There’s a movement going on around the world.
We don’t have a name for it, though.
Gov2.0, e-gov, e-democracy, open gov–these are all names that get applied to what is happening. And they are great for describing a certain aspect of this movement, the aspect that actually deals with government.
What’s really going on right now is much bigger than that. Open gov is a big part of the story, but not the whole story. On top of Open Gov, there are organizations like The Open Planning Project (TOPP), or Front Seat, or my own DIYcity, working alongside these open gov groups, trying to make the whole civic system work better. Or there is Robin Chase, CEO of GoLoco and founder of ZipCar, singlehandedly trying to reinvent the way transportation works in cities. Or there is the subway alert I just got in my inbox, courtesy of New York City’s MTA, notifying me that the F train has delays due to mechanical problems. All of these entities–TOPP, Front Seat et al, plus the open gov groups–are interrelated, and together create a new, emerging ecosystem of information, user activity, and possibility. But that ecosystem doesn’t fit neatly under the hood of “Gov 2.0” or any of the other “gov” labels.
Recalling my post last week about the four pillars of an open civic system, these “gov” names–e-gov, gov2.0, open gov–focus on the G2C aspect of what is going on, to the exclusion of the other aspects of this open civic system that is emerging.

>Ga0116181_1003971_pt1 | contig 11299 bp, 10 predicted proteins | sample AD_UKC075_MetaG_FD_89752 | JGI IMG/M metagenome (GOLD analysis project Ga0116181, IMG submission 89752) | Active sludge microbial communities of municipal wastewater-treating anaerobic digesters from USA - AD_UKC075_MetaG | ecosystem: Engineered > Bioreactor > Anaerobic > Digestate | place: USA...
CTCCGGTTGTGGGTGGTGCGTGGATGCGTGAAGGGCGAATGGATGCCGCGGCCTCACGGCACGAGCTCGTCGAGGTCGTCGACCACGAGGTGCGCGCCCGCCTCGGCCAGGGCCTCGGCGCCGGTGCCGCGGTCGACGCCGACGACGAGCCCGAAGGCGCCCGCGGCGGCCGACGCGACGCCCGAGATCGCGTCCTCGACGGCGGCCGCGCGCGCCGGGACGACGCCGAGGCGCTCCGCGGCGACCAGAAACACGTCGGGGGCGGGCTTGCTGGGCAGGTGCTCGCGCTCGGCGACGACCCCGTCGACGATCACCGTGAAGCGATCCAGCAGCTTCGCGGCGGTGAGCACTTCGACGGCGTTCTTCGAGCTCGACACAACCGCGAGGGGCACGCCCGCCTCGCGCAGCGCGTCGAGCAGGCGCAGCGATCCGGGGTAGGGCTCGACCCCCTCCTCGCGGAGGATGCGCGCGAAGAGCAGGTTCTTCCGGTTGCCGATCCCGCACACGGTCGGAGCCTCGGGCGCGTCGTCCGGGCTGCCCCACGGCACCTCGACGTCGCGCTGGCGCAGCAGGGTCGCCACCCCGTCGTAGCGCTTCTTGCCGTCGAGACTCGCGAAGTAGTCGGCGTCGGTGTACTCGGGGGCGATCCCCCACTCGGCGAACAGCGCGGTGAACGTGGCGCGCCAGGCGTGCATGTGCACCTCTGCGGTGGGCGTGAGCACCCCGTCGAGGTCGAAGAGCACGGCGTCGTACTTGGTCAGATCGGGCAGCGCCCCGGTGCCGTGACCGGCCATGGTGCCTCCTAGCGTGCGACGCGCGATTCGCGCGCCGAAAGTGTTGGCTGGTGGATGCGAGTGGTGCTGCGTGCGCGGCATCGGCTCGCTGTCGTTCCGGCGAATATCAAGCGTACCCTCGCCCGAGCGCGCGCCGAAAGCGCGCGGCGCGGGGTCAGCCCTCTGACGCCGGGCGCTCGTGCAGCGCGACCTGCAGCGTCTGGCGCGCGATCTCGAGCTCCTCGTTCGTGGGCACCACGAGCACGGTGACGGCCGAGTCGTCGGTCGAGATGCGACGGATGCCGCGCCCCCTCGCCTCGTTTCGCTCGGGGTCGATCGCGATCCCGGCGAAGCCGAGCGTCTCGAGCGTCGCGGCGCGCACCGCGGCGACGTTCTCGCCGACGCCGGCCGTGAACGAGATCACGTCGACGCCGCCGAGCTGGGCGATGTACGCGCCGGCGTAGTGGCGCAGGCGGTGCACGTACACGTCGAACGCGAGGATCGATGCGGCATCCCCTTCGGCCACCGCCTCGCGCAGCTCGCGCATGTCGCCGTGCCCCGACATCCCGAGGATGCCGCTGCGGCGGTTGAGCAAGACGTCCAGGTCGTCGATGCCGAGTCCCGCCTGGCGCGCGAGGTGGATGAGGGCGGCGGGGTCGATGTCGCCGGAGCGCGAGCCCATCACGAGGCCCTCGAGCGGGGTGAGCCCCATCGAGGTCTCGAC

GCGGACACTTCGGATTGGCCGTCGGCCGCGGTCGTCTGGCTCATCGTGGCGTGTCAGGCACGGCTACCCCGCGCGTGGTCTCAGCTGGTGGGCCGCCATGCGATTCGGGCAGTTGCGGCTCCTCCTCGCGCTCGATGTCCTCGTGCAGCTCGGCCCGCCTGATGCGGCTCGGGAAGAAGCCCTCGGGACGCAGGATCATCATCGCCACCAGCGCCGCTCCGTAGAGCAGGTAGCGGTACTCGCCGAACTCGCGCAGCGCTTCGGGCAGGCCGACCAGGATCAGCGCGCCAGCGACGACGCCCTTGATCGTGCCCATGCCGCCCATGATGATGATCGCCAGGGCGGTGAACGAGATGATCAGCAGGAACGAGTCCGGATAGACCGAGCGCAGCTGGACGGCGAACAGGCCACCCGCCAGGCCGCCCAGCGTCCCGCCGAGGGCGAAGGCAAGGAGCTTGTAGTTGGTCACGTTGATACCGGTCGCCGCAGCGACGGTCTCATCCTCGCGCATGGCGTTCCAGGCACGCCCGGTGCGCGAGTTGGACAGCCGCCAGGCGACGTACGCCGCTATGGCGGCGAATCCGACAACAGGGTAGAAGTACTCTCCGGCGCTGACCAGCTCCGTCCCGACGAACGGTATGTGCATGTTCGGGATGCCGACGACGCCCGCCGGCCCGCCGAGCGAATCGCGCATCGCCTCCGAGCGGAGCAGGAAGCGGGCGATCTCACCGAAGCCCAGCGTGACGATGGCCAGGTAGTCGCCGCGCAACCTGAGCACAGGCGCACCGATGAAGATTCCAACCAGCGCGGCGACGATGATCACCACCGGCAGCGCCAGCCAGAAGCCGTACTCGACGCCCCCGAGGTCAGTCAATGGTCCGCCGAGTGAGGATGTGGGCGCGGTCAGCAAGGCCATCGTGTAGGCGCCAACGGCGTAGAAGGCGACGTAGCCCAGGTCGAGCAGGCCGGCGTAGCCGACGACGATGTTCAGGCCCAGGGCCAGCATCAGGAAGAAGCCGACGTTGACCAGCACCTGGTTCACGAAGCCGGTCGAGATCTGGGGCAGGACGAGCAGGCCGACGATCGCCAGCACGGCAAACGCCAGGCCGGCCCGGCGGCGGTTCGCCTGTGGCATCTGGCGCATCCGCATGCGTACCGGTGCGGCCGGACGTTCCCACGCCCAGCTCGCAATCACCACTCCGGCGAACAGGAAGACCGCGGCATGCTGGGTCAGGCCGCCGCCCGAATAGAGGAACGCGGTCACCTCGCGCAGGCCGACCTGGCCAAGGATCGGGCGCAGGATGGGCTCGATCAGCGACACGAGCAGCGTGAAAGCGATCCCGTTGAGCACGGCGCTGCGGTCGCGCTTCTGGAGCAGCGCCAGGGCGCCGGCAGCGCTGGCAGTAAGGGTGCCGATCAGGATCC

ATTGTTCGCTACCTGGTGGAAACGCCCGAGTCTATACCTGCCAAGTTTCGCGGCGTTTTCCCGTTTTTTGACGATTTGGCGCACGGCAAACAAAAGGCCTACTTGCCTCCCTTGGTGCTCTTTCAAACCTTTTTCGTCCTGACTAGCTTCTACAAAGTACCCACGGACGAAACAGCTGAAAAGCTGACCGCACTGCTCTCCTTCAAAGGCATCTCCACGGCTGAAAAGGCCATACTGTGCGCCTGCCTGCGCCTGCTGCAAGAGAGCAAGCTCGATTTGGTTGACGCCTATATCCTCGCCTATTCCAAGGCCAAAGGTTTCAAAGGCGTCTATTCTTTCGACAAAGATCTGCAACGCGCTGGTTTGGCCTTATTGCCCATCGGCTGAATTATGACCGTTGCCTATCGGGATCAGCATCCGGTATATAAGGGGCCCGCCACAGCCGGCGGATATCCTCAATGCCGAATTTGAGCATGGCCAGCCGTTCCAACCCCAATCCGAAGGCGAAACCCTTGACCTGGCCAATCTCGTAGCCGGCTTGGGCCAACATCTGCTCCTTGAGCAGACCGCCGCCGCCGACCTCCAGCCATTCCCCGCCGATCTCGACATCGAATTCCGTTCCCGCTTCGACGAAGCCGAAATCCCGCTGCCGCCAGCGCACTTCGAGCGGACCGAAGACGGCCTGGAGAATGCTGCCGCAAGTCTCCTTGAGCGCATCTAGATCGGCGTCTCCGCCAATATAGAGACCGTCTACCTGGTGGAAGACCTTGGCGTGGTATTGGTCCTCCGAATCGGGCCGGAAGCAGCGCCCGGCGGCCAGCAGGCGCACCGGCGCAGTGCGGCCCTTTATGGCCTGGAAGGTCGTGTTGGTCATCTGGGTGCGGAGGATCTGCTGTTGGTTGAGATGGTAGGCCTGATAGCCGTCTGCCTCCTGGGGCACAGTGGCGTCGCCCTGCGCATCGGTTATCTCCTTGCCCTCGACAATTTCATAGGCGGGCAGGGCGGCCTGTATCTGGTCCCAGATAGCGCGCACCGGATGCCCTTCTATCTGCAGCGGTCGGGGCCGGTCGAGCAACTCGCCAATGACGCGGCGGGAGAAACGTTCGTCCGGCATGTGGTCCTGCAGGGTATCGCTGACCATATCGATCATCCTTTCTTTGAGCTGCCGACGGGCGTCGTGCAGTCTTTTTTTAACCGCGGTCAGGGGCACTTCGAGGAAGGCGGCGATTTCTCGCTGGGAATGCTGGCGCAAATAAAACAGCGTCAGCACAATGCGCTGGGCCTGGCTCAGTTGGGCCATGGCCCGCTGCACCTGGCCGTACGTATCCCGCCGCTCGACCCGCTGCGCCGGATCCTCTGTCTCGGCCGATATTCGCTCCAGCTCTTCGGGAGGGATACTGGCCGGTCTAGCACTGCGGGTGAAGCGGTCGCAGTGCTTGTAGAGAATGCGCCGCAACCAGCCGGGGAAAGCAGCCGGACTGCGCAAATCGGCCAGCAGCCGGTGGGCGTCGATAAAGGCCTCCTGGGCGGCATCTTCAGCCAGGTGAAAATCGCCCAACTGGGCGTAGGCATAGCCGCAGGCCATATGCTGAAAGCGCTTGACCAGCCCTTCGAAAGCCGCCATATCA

And this new civic system should have a name, because it is a real ecosystem. It is also a movement, with more and more people focusing on it around the world every day. It is also increasingly becoming an industry.
So what do we call this new thing?
What do we say when we want to say to someone, “All of the stuff that is emerging right now in the civic space that helps communities operate better, both with and without direct or indirect involvement on the part of the government?”
I was talking with Micah Sifry, co-host of this week’s Personal Democracy Forum, a while back, and he suggested the name “civic software” for the apps that come out of this space. Riffing off that, I have been talking about the “open civic system.” Fred Wilson of Union Square Ventures, who recently posted on this movement, thinks that name is too long, but also thinks “civic software” doesn’t quite do it justice.
So I thought I would open up a thread here on Radar for a discussion:
What should this new space be called?
Let me know what you think. All ideas are welcome…